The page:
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ARCHIVED: A Font For All Ages

ARCHIVED: This page is archived and may contain information that is out-of-date or no longer accurate.

Especially if you are older, have dirty or inadequate glasses, are just tired, or are using a small screen, you may have noticed that many sites use an excessively small font and that, worse, if you zoom the page, that the formatting of site ‘goes all to pieces’.

Responsive design can help with the latter. One way to aid in responsive design it so make the size of the font displayed proportional to the size of the display.

This is more complicated than it sounds. Generally technology today does a poor job of reporting to CSS or Javascript (which are the web technologies one primarily uses for adjusting styling and having dynamic pages), the actual size of the pixels (dots) that make up the display and the size of the display.

This is especially true of older browsers and devices. As a result one ends up using various ‘proxy’ measures to attempt to compensate.

The follow Javascript snippet is an example of way to have the font size smoothly adjust to the (via proxy measure) size of the display.

// Function to calculate the root font size for html element so that
 // all other proportionally defined fonts will be scaled accordingly.
 // The idea is to have a smoothly scaling font size as number of pixels gets
 // larger.

 // This is on the assumption higher resolutions mean more dpi; sadly there is
 // no good way to find dpi in javascript and/or with CSS in present browser
 // implementations; many solutions have been proposed, but none are consistently
 // successful across platforms (and Windows 10 is particularly bad at reporting
 // a useful DPI) as of 2017-04-18 23:59:00 -0400

 // fontZoom is a constant multiplier (e.g. 1.6 = 160%) for zoom
 function calculateFontSize(fontZoom) {
    // Some magic numbers that worked for me.
    // It is basically intuitive approach involving trial and error.
    // The basic idea was to shift and apply constants multipliers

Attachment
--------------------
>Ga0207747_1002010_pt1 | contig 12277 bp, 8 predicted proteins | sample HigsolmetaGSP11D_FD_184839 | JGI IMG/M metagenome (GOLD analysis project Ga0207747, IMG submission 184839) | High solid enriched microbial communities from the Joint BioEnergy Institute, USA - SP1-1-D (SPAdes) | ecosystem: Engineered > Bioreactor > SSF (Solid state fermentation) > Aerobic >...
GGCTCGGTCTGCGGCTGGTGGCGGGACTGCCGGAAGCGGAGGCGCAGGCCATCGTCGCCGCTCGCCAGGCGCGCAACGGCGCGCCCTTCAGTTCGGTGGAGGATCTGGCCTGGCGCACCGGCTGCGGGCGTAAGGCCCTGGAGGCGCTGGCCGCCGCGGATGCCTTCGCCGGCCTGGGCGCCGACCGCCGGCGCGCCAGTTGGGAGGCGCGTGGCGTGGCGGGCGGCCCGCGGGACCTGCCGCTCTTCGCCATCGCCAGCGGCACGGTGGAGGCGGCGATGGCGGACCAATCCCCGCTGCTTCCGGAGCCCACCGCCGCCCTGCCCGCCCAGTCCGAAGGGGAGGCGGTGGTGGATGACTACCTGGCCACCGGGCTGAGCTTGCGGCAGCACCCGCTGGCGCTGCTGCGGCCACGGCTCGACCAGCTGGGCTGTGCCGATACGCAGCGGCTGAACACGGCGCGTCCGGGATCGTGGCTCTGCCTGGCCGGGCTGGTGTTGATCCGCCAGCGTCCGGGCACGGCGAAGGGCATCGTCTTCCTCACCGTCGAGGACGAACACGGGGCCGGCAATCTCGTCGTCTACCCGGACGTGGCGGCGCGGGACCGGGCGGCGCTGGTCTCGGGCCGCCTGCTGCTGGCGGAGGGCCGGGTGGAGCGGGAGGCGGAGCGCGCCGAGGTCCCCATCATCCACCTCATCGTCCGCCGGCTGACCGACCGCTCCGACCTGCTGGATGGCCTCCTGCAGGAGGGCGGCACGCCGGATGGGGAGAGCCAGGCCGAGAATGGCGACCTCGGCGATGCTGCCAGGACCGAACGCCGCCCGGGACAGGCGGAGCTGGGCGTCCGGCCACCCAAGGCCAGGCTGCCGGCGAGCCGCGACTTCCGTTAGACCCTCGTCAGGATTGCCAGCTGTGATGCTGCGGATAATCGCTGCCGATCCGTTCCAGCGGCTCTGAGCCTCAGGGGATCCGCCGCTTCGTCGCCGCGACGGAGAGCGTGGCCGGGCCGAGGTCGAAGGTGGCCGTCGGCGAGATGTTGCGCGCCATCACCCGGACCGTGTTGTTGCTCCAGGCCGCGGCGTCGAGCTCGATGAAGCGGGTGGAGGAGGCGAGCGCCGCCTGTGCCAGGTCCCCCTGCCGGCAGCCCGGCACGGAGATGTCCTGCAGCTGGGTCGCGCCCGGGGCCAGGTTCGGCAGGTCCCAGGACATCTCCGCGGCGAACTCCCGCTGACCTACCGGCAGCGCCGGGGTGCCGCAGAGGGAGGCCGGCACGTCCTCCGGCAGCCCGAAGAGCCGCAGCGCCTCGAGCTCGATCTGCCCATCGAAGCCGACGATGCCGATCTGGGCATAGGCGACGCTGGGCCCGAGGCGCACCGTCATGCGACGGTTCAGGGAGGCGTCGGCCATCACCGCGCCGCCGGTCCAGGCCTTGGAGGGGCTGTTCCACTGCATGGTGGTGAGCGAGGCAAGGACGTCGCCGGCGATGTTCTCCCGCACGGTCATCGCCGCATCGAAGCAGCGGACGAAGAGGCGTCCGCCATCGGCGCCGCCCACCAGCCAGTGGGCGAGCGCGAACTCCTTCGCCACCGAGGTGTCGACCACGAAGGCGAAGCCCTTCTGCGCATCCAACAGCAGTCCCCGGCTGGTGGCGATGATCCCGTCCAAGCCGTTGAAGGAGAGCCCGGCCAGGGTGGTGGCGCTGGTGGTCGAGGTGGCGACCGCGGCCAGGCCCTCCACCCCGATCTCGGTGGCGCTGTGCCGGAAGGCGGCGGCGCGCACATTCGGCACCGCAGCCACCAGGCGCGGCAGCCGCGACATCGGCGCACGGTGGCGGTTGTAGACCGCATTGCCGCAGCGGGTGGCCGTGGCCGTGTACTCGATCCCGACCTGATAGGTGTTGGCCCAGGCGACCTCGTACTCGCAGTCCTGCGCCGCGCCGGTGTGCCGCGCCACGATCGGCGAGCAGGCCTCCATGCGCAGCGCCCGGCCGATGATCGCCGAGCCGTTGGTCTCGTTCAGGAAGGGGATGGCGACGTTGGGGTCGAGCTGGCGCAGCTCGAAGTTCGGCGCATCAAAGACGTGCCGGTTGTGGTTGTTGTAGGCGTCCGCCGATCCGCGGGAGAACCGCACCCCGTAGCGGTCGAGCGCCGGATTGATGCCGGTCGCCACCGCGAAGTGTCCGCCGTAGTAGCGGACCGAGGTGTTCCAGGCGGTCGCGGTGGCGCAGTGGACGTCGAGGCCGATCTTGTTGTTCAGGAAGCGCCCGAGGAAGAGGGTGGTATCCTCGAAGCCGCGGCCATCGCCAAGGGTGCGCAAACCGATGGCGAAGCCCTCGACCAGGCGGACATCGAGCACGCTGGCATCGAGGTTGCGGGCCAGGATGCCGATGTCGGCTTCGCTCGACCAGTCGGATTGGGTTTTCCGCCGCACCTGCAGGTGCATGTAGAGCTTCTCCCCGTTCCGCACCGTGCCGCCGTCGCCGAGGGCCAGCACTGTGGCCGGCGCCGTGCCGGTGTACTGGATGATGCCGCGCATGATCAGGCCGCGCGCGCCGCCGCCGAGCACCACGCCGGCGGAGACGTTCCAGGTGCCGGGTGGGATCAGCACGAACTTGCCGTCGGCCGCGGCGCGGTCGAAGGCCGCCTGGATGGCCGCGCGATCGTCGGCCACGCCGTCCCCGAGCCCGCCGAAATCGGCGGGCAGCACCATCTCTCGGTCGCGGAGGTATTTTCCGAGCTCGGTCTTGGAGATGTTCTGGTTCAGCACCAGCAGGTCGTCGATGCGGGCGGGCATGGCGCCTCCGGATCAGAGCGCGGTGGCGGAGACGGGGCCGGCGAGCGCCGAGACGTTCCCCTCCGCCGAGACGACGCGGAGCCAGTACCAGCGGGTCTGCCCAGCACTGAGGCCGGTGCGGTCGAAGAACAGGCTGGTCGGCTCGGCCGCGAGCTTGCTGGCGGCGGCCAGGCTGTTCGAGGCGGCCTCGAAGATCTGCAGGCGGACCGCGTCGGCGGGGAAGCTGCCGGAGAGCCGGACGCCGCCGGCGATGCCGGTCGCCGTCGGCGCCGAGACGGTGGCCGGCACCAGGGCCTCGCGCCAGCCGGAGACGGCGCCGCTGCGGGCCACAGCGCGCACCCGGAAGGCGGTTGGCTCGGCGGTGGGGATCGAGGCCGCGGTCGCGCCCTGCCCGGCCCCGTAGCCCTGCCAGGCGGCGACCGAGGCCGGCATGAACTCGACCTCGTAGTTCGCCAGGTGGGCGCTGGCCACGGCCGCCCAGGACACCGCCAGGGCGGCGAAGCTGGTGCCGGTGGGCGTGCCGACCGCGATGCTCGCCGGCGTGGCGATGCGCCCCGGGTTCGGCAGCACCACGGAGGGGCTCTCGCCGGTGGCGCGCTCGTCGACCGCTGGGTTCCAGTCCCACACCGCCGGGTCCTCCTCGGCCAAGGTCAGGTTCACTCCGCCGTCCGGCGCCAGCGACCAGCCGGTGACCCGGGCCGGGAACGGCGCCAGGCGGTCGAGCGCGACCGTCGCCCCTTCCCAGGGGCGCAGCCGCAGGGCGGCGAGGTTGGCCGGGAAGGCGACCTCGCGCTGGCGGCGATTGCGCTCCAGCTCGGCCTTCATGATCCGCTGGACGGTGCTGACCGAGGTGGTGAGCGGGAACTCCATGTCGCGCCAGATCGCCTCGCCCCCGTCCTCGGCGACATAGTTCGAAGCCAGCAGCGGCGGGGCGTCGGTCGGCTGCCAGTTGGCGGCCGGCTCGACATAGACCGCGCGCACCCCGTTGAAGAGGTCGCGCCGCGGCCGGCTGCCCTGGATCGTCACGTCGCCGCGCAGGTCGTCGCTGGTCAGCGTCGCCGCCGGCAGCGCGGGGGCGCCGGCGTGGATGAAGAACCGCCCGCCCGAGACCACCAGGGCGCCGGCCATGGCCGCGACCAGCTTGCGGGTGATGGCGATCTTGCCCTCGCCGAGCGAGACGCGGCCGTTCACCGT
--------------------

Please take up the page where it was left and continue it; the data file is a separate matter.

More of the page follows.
// to a natural logarithmic scale to get the scaling to 'play nicely'.
    // (Meaning that at small pixel counts font size changes are fast relative
    // to pixel count but de-accelerate as pixel counts go up (but still end up
    // being larger increments on larger displays due to the larger initial value).
    var maxWidth = 999999;
    var minWidth = 1;
    var fontRatio = 1;
    var fontLogScale = 8;
    var fontLogOffset = 105536;
    var fontScale = 109;
    var fontScaleOffset = -11.448;

    // This is the desired font range in css pixels (which are sadly not actually
    // device-independent even though they were supposed to be
    // Note that this only affects cutoff, to get the range to work as desired, you
    // will need to play with the magic numbers.
    var minFont = 16;
    var maxFont = 32;

    minFont = minFont * fontZoom;
    maxFont = maxFont * fontZoom;

    var baseWidth = document.documentElement.offsetWidth;
    var setWidth = baseWidth > maxWidth ? maxWidth : baseWidth < minWidth ? minWidth : baseWidth;
    var fontBase = ((Math.log(fontLogOffset + fontLogScale * (setWidth / fontRatio))) + fontScaleOffset) * fontScale * fontZoom;
    var fontSize = (fontBase > maxFont ? maxFont : fontBase < minFont ? minFont : fontBase) + "px";
    return fontSize;
 }

 // Function to set the root font size inline (on the html element), thus causing
 // all other proportionally defined fonts to be scaled accordingly.
 // The idea is to have a smoothly scaling font size as number of pixels gets
 // larger.

 // This concept was borrowed from Flow.js.
 // https://github.com/simplefocus/FlowType.JS/blob/master/flowtype.js
 // but implemented using completely different code.
 // In that case the goal was actually to maintain 45-75 words on a page based
 // the theory this is typographically optimal, here we just want smooth scaling on
 // within the range of our choice.

 // fontZoom is a constant multiplier (e.g. 1.6 = 160%) for zoom
 function setFontSizeOnResize() {
    var fontZoom = document.documentElement["cshore-font-zoom"];

    if (!fontZoom || fontZoom < 0) {
        var currentStyle = document.documentElement["cshore-current-style"];
        switch (currentStyle) {
            case "Large Print":
            case "Large Contrast":
            fontZoom = 1.6;
            break;
            default:
            fontZoom = 1;
            break;
        }
    }
    document.documentElement.style["font-size"] = calculateFontSize(fontZoom);
 }

 function doOnResize() {
    setFontSizeOnResize();
    return true;
 }

 window.addEventListener("resize", doOnResize);

// Also include doOnResize on your onLoad event else the font scaling won't be applied until window is resized

The code is pretty well commented, however I actually stopped using the smooth adjust method, because it can cause ‘flickering’ during browser resize which can be an accessibility issue for those prone to seizures.

Nowadays, if I am designing a theme, I use CSS and ‘breakpoints’ which gives a less smooth transition, but is still proportional to the size of the display, which, ultimately, is what matters.

An example is:

@media not speech {
    html {
        font-size: 16px;
    }
}

@media screen and (min-width: 28em) {
    html {
        font-size: 17px;
    }
}

@media screen and (min-width: 36em) {
    html {
        font-size: 18px;
    }
}

@media screen and (min-width: 48em) {
    html {
        font-size: 19px;
    }
}

@media screen and (min-width: 56em) {
    html {
        font-size: 20px;
    }
}

@media screen and (min-width: 64em) {
    html {
        font-size: 21px;
    }
}